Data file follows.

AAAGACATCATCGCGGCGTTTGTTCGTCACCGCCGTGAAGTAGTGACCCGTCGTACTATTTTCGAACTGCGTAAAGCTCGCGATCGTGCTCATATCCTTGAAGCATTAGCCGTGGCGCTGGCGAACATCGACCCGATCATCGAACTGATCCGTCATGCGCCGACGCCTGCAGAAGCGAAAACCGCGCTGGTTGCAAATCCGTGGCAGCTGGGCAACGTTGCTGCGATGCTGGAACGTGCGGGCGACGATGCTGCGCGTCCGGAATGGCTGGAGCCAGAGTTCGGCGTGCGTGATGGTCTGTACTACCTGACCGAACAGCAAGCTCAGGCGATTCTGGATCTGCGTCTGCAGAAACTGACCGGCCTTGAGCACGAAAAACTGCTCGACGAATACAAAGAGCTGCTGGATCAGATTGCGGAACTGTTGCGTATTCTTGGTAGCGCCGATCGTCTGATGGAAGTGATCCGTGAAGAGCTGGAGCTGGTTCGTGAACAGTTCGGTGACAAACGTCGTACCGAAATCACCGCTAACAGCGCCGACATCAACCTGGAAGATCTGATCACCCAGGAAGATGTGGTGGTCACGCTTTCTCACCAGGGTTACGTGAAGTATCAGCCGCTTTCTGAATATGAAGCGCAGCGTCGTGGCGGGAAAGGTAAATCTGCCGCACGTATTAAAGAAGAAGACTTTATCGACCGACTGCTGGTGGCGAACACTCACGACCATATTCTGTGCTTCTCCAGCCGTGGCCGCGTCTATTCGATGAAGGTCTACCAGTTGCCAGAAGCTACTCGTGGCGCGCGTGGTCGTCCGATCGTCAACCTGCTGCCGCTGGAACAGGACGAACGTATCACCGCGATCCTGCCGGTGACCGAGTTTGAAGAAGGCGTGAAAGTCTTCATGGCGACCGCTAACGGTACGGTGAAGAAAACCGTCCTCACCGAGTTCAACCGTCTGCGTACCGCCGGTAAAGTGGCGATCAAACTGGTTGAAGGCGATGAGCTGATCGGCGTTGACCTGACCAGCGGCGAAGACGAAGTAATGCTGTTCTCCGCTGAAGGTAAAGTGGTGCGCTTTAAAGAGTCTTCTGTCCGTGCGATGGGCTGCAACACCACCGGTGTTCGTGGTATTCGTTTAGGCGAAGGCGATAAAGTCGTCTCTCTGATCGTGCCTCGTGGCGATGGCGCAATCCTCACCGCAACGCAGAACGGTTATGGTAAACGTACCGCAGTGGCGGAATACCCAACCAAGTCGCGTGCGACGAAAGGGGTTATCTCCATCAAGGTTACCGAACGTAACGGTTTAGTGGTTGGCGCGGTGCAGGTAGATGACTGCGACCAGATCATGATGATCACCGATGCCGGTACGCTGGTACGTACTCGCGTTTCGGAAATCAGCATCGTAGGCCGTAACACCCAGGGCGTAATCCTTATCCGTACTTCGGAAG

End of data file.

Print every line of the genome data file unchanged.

AAAGACATCATCGCGGCGTTTGTTCGTCACCGCCGTGAAGTAGTGACCCGTCGTACTATTTTCGAACTGCGTAAAGCTCGCGATCGTGCTCATATCCTTGAAGCATTAGCCGTGGCGCTGGCGAACATCGACCCGATCATCGAACTGATCCGTCATGCGCCGACGCCTGCAGAAGCGAAAACCGCGCTGGTTGCAAATCCGTGGCAGCTGGGCAACGTTGCTGCGATGCTGGAACGTGCGGGCGACGATGCTGCGCGTCCGGAATGGCTGGAGCCAGAGTTCGGCGTGCGTGATGGTCTGTACTACCTGACCGAACAGCAAGCTCAGGCGATTCTGGATCTGCGTCTGCAGAAACTGACCGGCCTTGAGCACGAAAAACTGCTCGACGAATACAAAGAGCTGCTGGATCAGATTGCGGAACTGTTGCGTATTCTTGGTAGCGCCGATCGTCTGATGGAAGTGATCCGTGAAGAGCTGGAGCTGGTTCGTGAACAGTTCGGTGACAAACGTCGTACCGAAATCACCGCTAACAGCGCCGACATCAACCTGGAAGATCTGATCACCCAGGAAGATGTGGTGGTCACGCTTTCTCACCAGGGTTACGTGAAGTATCAGCCGCTTTCTGAATATGAAGCGCAGCGTCGTGGCGGGAAAGGTAAATCTGCCGCACGTATTAAAGAAGAAGACTTTATCGACCGACTGCTGGTGGCGAACACTCACGACCATATTCTGTGCTTCTCCAGCCGTGGCCGCGTCTATTCGATGAAGGTCTACCAGTTGCCAGAAGCTACTCGTGGCGCGCGTGGTCGTCCGATCGTCAACCTGCTGCCGCTGGAACAGGACGAACGTATCACCGCGATCCTGCCGGTGACCGAGTTTGAAGAAGGCGTGAAAGTCTTCATGGCGACCGCTAACGGTACGGTGAAGAAAACCGTCCTCACCGAGTTCAACCGTCTGCGTACCGCCGGTAAAGTGGCGATCAAACTGGTTGAAGGCGATGAGCTGATCGGCGTTGACCTGACCAGCGGCGAAGACGAAGTAATGCTGTTCTCCGCTGAAGGTAAAGTGGTGCGCTTTAAAGAGTCTTCTGTCCGTGCGATGGGCTGCAACACCACCGGTGTTCGTGGTATTCGTTTAGGCGAAGGCGATAAAGTCGTCTCTCTGATCGTGCCTCGTGGCGATGGCGCAATCCTCACCGCAACGCAGAACGGTTATGGTAAACGTACCGCAGTGGCGGAATACCCAACCAAGTCGCGTGCGACGAAAGGGGTTATCTCCATCAAGGTTACCGAACGTAACGGTTTAGTGGTTGGCGCGGTGCAGGTAGATGACTGCGACCAGATCATGATGATCACCGATGCCGGTACGCTGGTACGTACTCGCGTTTCGGAAATCAGCATCGTAGGCCGTAACACCCAGGGCGTAATCCTTATCCGTACTTCGGAAG